No. 1: View of Easthampton from Adams Street, Looking North
The vantage point is near the intersection of Adams and Liberty Streets, more specifically looking northwest. In the distance are the spires of the Payson (Easthampton Congregational) and Methodist Churches (a different structure than the present day former church housing the Young World Childcare Center), the Town Hall, and the Williston Seminary gymnasium. The reach from the Nashawannuck spillway to the Lower Mill Pond is visible in the foreground. The area today is heavily wooded.
Incidentally, for this article we have, perhaps, broken a rule. The reproduced images have been adjusted to mitigate yellowing and fading, so that their appearance better approaches their original state – which, admittedly, we can only conjecture. As always, you may click on the photographs to enlarge them.
No. 2: Williston Seminary
A view of the original Williston Seminary campus on Main Street. Union Street is to the right; the split rail fence surrounds the Payson Church – the present-day Easthampton Congregational Church. The three main campus buildings, from the foreground back, were, with an appalling lack of creativity, named South, Middle, and North Halls, The gymnasium tower is visible behind South Hall, and one can make out the First Congregational Church (1836; see “The Congregational Church in Easthampton History”) in the distance, at the end of Main Street.
No. 3: General View of Williston Seminary
This unusual view from across Union Street, near the side entrance to the Payson Church, shows South, Middle, and North Halls, with the Principal’s House, still standing at the corner of Pleasant Street and recently renovated, in the right distance. (Despite the name, from 1849 forward the Principals resided elsewhere.) The Gymnasium, with its distinctive tower, is at right. Close examination of the photo shows a baseball game in progress.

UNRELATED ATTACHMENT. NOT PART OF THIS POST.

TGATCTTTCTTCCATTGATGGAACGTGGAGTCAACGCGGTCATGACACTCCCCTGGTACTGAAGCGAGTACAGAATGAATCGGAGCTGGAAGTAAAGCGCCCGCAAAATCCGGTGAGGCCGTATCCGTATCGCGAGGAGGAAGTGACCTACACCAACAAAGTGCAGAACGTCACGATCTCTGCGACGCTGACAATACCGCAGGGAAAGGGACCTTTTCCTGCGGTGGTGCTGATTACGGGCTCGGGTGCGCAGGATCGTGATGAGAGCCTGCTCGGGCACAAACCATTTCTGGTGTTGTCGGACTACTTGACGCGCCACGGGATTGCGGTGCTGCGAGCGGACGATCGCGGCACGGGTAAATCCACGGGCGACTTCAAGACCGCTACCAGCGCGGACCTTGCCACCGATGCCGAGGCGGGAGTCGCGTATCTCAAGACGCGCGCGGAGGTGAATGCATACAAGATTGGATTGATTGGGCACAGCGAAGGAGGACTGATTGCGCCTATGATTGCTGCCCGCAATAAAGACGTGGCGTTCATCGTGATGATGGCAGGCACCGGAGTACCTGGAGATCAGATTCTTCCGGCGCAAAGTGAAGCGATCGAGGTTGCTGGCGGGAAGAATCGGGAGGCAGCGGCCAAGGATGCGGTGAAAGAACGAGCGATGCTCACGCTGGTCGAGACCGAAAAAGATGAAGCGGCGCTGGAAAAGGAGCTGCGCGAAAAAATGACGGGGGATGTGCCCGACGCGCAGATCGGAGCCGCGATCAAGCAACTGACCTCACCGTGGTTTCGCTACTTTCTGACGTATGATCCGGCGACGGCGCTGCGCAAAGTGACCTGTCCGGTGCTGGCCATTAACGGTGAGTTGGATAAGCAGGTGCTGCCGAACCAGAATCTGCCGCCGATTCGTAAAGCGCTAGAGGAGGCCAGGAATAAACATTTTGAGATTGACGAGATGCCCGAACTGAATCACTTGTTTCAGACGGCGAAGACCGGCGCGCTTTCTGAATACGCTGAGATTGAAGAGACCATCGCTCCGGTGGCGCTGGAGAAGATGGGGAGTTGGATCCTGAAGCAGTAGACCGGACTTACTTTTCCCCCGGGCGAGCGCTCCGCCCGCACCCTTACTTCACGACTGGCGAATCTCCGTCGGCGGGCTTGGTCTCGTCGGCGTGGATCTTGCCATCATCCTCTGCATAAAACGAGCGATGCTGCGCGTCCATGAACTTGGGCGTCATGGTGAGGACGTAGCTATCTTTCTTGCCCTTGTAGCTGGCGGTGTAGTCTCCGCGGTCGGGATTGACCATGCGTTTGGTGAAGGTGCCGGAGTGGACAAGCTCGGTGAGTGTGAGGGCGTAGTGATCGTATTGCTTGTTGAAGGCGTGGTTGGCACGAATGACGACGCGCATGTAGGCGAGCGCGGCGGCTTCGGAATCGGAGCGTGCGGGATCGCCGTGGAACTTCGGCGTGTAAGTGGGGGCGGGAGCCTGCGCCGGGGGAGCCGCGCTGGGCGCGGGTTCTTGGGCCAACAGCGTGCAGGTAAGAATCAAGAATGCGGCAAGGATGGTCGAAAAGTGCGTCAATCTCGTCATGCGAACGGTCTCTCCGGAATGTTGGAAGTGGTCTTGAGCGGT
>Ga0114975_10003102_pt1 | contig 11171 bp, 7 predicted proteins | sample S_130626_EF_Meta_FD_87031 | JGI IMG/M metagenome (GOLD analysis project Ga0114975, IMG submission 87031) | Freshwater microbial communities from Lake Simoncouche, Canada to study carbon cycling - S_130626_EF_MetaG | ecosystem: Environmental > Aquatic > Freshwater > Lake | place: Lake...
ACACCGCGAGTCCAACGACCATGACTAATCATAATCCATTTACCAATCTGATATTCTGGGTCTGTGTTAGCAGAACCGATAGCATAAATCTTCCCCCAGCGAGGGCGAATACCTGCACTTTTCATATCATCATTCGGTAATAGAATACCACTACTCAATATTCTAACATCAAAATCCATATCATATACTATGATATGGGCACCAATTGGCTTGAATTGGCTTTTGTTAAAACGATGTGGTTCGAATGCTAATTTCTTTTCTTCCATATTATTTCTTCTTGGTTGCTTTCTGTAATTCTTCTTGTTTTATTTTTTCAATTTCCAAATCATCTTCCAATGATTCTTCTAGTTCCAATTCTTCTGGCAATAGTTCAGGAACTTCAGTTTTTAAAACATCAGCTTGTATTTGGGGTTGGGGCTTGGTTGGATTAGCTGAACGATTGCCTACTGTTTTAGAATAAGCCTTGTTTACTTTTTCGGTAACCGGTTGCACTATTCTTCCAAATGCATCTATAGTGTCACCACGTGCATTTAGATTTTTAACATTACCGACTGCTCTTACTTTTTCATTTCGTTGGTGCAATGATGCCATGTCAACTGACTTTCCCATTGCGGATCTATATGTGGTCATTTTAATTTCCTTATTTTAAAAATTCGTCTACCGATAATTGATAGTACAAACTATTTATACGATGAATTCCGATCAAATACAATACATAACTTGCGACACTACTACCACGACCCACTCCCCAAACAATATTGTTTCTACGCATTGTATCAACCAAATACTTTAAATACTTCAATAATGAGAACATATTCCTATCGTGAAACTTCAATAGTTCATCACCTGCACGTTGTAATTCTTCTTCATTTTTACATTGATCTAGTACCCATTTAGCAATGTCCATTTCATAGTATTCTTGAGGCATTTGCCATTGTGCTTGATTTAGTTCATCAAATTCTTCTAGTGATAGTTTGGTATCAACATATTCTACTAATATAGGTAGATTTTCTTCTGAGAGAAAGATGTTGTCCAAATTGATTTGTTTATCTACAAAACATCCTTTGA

North, Middle, and South Halls, and the Gymnasium were demolished in or shortly after 1952, after Williston Academy consolidated operations on the present Park Street/Payson Avenue campus. Continue reading →
Consider why people keep scrapbooks. Are a they a repository for the ephemera of one’s life, souvenirs of things that seemed important at the time? If so, then they can be unique windows into individuals’ lives, in a particular place, at a particular time.
Among the many student scrapbooks and albums held by the Williston Northampton Archives, that of George Wardman, class of 1889, is among the older and more comprehensive.
George Benjamin Wardman entered Williston in the fall of 1885, as a member of the class of 1888. Born in Cheyenne, WY, April 20, 1869, he was a resident of New Orleans, LA, according to the 1886 Annual Catalogue. How he found his way from the deep South to Easthampton is not known. To further confuse matters, his academic transcript, in contradiction to the Catalogue, claims he resided in Pittsburgh. In any event, he arrived in the fall of 1885, bringing with him a leather scrapbook.
The book, now in fragile condition, measures 12 x 9 inches, bound in buckram-covered boards with a leather spine. Inside the front flyleaf is a penciled inscription: “George Wardman. Christmas 1884. Mama.” George appears to have saved the book for something special; he did not begin adding to it until the winter of 1886. The first pages contain a pasted collage of items from the 1886 Annual Catalogue, including a rosters of the faculty and George’s classmates, his first year curriculum in the Scientific Department, and what must have been the major news of the time, the appointment of a new Principal.
Here are the results of George’s entrance exams, assigning him to the Junior Middle class (“J.M.,” equivalent to the 10th grade) and initialed by Acting Principal Joseph Henry Sawyer. Note how items have been sewn into the scrapbook with gold ribbon. George eventually became less fastidious about this; later items were often simply tucked between pages, without sewing or the use of oxidation-prone glue. Ironically, this has aided in their long-term preservation. As was customary in most schools and colleges at the time, students’ physical measurements were recorded. George’s vital statistics indicate that he was smaller than average, standing 5’3″ and weighing 102 pounds.Continue reading →